The most inclusive sources are the CincPacFleet Evaluation Reports, especially I (for close support), II (for interdiction), and VI; the classified and unclassified Air Force Histories; and the Action Report of ComCarDiv1. The NavFE files contain a series of letters and memoranda on the close support question, as do the papers of Admirals Joy and Ofstie. The action reports of Tacron i for Inchon and Hungnam, and of Marine Tactical Air Control Squadron 2 for the Chosin Reservoir campaign are important. The end of the story may be investigated in: "Report on Joint Air-Ground Operations Conference held at Headquarters, Fifth Air Force, Seoul, Korea, 8–22 August 1953," and in Joint Tactical Air Support Board, Fort Bragg, N.C., "Special Report Pertaining to Project No. 2-53 ‘To Establish Joint Doctrine and Procedures Governing Command, Employment, and Control of Tactical Air Forces in Support of Ground Forces.’"

5. The Larger Picture

         On the Formosa patrol: Seventh Fleet Operation Order 15-50; War Diaries of ComCruDiv I, Juneau, Fleet Air Wing 1. For the submarine problem, see the CincPacFleet Evaluation Reports; the NavFE files contain reports of ASW actions and correspondence on this subject. For patrol plane operations see the relevant sections of CincPacFleet Evaluation Reports. On the other side of the world, Annual Reports of CincLantFleet; H. L. Ismay, NATO, the First Five Years, 1949–1954 (Paris? 1954?); CincNELM, Report of Operations, 1 July–1 November 1950. The Office of Naval History has compiled a chronology of Mediterranean naval operations subsequent to World War II.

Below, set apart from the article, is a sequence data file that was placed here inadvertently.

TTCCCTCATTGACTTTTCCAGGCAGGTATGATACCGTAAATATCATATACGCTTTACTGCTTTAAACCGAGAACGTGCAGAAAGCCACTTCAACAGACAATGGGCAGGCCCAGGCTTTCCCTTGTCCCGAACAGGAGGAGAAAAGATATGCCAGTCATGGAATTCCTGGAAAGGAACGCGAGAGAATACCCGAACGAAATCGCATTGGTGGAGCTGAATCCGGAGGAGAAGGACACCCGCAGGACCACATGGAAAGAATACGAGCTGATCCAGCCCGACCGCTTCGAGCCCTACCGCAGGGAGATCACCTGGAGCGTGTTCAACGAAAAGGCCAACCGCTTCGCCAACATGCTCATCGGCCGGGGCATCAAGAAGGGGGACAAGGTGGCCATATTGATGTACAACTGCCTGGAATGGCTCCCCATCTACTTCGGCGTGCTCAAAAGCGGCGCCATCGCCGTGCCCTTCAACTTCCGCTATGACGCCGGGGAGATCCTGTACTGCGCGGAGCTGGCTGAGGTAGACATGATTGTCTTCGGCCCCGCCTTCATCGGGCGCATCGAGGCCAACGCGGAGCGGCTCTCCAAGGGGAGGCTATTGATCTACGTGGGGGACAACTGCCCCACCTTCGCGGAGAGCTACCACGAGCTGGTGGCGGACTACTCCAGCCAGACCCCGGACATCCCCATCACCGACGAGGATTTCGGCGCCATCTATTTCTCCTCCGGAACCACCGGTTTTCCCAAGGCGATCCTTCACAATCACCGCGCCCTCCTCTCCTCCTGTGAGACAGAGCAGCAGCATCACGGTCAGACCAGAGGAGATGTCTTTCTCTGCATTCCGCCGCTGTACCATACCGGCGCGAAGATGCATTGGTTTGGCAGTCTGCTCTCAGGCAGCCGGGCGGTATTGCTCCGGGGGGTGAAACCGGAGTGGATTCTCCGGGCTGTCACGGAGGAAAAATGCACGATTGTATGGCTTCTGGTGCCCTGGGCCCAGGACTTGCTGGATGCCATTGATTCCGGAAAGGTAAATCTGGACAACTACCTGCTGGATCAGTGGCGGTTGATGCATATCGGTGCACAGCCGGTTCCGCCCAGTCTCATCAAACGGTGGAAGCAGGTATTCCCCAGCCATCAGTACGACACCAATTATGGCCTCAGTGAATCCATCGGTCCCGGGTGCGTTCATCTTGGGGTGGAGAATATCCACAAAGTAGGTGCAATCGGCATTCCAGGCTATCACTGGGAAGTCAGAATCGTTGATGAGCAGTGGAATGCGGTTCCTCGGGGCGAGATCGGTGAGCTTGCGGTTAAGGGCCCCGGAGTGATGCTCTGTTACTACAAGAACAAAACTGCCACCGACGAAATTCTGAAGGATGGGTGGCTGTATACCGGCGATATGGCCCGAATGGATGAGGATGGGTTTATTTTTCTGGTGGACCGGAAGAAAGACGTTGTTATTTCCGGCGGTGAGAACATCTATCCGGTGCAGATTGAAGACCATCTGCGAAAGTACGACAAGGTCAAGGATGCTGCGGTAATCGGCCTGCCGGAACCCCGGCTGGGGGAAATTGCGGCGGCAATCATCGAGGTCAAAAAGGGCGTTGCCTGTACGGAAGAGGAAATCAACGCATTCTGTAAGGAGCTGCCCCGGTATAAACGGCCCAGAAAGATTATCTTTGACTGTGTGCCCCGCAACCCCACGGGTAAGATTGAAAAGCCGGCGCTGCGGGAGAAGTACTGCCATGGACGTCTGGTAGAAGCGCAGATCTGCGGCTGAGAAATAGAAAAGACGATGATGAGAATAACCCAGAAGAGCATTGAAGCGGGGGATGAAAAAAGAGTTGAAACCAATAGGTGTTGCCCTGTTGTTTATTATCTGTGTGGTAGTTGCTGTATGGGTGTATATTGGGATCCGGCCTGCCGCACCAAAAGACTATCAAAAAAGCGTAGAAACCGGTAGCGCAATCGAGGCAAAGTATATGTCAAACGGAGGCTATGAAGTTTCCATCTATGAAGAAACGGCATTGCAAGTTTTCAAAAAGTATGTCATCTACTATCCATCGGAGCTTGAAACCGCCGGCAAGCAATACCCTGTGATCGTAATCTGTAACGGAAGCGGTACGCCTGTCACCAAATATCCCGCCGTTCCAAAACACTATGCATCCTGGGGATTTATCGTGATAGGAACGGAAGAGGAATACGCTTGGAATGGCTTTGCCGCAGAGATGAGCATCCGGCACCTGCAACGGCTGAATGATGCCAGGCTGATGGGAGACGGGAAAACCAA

6. Into the Future

         Almost all this information on ship and aircraft development is available in unclassified sources, notably Jane’s Fighting Ships and All the World’s Aircraft. The Joy and Ofstie papers contain some correspondence on the implications of the Korean experience for new construction.

Chapter 12. Two More Years

         The important general sources for the entire chapter are the 4,612 pages of CincPacFleet Evaluation Reports, III–VI; the ten file-drawer inches of monthly NavFE Command and Historical Reports, July 1951–July 1953; and the Reports of the two Seventh Fleet commanders, Admirals Martin and Clark, covering the periods 28 March 1951–3 March 1952 and May 1952–July 1953. For the other services, Department of the Army, Korea 1951–1953, and the USAF Histories. For the armistice negotiations, Vatcher, Panmunjom.

1. Stabilized Front and Peripheral War

         War Diaries of U.N. Blockading and Escort Force, ROK Navy, Transdiv 13, New Jersey; FOSICFES Report; 41st Independent Commando, Report of Proceedings; Ofstie papers; Joy notes on armistice negotiations. On the Battle of the Buzz Saw, Action Reports of ComDesDiv 132, Blue, Cunningham, O’Brien (17 July 1951).

2. Stalemate

         The NavFE files contain a study of the interdiction question of 28 April 1952, made in response to a CincFE query of 12 March; material on interdiction also exists in the Ofstie papers. On the transfer of the Marine Division, War Diary of Amphibious Group I; on the Kojo demonstration, Action Report of Amphibious Group 3; on the engagement with the MIGs, Action Reports of Oriskany, Kearsarge, and Helena, and an account in the ONI Review, February 1953.

3. Progress, Crisis, Conclusion

         On the last minute redeployments, War Diary of Amphibious Group 1; on the loss of the B-50, War Diary of CruDiv 3, Action Report of ComCarDiv 3 (27 July–1 August 1953), Department of State, American Foreign Policy 19511955.


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6 July 2001